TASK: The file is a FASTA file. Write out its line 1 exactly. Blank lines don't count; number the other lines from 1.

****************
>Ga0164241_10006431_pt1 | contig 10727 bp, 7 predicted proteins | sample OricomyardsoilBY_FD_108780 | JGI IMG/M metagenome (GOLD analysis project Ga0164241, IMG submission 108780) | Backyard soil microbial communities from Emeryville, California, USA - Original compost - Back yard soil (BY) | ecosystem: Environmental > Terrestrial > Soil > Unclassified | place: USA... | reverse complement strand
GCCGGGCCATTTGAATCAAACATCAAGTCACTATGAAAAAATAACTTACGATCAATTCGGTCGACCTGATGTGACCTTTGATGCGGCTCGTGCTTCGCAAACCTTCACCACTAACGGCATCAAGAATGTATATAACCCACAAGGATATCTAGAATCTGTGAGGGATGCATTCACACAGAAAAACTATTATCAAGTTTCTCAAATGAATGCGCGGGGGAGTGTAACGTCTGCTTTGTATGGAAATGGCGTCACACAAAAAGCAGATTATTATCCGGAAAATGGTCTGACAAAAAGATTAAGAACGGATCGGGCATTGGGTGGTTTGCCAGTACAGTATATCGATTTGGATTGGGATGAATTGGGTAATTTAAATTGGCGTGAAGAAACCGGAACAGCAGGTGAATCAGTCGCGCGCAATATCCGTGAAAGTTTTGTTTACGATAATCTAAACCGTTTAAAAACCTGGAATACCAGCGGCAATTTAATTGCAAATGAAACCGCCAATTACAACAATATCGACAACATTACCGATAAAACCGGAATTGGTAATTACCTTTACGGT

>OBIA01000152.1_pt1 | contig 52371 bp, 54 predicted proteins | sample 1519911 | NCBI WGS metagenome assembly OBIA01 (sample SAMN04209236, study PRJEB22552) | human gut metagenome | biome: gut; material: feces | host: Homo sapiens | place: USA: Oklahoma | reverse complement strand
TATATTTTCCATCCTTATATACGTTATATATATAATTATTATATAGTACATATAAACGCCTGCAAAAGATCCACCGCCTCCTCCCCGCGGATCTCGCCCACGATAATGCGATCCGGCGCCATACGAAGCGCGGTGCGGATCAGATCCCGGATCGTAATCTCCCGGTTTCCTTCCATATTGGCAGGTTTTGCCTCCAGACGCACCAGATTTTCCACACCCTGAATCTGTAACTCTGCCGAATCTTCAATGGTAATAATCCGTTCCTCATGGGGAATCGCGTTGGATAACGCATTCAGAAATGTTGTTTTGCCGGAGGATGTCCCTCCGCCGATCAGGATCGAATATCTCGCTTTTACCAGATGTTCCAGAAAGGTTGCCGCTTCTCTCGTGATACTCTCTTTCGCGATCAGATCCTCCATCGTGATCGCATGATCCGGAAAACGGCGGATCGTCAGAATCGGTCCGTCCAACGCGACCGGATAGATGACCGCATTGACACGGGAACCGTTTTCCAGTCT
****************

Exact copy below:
>Ga0164241_10006431_pt1 | contig 10727 bp, 7 predicted proteins | sample OricomyardsoilBY_FD_108780 | JGI IMG/M metagenome (GOLD analysis project Ga0164241, IMG submission 108780) | Backyard soil microbial communities from Emeryville, California, USA - Original compost - Back yard soil (BY) | ecosystem: Environmental > Terrestrial > Soil > Unclassified | place: USA... | reverse complement strand